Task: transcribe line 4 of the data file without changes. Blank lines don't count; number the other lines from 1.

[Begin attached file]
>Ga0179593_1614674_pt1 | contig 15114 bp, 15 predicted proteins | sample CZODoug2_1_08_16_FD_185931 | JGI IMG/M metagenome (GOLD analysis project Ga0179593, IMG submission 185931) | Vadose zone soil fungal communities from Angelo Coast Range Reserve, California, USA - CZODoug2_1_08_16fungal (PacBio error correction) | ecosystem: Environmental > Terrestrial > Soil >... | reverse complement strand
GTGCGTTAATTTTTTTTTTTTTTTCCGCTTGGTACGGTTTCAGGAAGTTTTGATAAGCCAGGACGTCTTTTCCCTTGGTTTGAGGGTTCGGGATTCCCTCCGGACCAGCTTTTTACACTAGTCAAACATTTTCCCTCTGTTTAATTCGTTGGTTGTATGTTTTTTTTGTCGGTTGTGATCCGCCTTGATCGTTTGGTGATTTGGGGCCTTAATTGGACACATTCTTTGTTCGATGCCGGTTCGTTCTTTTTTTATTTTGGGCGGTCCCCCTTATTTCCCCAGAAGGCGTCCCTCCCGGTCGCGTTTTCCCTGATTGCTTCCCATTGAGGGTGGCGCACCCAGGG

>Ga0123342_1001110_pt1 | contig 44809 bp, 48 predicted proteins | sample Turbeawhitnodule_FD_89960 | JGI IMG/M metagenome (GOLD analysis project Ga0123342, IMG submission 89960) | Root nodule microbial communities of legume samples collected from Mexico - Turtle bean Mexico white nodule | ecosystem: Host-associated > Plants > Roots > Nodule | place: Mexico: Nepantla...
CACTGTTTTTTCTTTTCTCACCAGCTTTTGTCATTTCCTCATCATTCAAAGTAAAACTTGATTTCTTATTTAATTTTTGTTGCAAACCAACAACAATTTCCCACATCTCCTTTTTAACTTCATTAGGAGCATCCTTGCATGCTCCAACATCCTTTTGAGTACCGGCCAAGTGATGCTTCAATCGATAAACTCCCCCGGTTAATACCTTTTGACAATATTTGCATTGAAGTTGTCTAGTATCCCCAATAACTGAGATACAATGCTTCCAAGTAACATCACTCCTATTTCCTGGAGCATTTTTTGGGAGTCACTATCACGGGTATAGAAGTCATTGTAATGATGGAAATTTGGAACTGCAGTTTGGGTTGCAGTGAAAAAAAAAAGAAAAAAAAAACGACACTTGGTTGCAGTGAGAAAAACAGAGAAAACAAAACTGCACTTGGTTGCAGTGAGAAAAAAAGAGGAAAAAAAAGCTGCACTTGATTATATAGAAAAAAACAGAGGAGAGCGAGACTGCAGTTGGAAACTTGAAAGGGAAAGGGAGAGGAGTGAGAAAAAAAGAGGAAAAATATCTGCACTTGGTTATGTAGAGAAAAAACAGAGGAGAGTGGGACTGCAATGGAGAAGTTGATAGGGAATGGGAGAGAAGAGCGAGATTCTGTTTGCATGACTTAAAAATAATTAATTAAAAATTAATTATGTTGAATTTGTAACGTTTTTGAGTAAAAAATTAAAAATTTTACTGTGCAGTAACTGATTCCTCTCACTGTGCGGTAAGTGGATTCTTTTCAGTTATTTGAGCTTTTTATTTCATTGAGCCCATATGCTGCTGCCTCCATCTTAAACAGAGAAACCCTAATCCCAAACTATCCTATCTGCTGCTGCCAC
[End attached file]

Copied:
CACTGTTTTTTCTTTTCTCACCAGCTTTTGTCATTTCCTCATCATTCAAAGTAAAACTTGATTTCTTATTTAATTTTTGTTGCAAACCAACAACAATTTCCCACATCTCCTTTTTAACTTCATTAGGAGCATCCTTGCATGCTCCAACATCCTTTTGAGTACCGGCCAAGTGATGCTTCAATCGATAAACTCCCCCGGTTAATACCTTTTGACAATATTTGCATTGAAGTTGTCTAGTATCCCCAATAACTGAGATACAATGCTTCCAAGTAACATCACTCCTATTTCCTGGAGCATTTTTTGGGAGTCACTATCACGGGTATAGAAGTCATTGTAATGATGGAAATTTGGAACTGCAGTTTGGGTTGCAGTGAAAAAAAAAAGAAAAAAAAAACGACACTTGGTTGCAGTGAGAAAAACAGAGAAAACAAAACTGCACTTGGTTGCAGTGAGAAAAAAAGAGGAAAAAAAAGCTGCACTTGATTATATAGAAAAAAACAGAGGAGAGCGAGACTGCAGTTGGAAACTTGAAAGGGAAAGGGAGAGGAGTGAGAAAAAAAGAGGAAAAATATCTGCACTTGGTTATGTAGAGAAAAAACAGAGGAGAGTGGGACTGCAATGGAGAAGTTGATAGGGAATGGGAGAGAAGAGCGAGATTCTGTTTGCATGACTTAAAAATAATTAATTAAAAATTAATTATGTTGAATTTGTAACGTTTTTGAGTAAAAAATTAAAAATTTTACTGTGCAGTAACTGATTCCTCTCACTGTGCGGTAAGTGGATTCTTTTCAGTTATTTGAGCTTTTTATTTCATTGAGCCCATATGCTGCTGCCTCCATCTTAAACAGAGAAACCCTAATCCCAAACTATCCTATCTGCTGCTGCCAC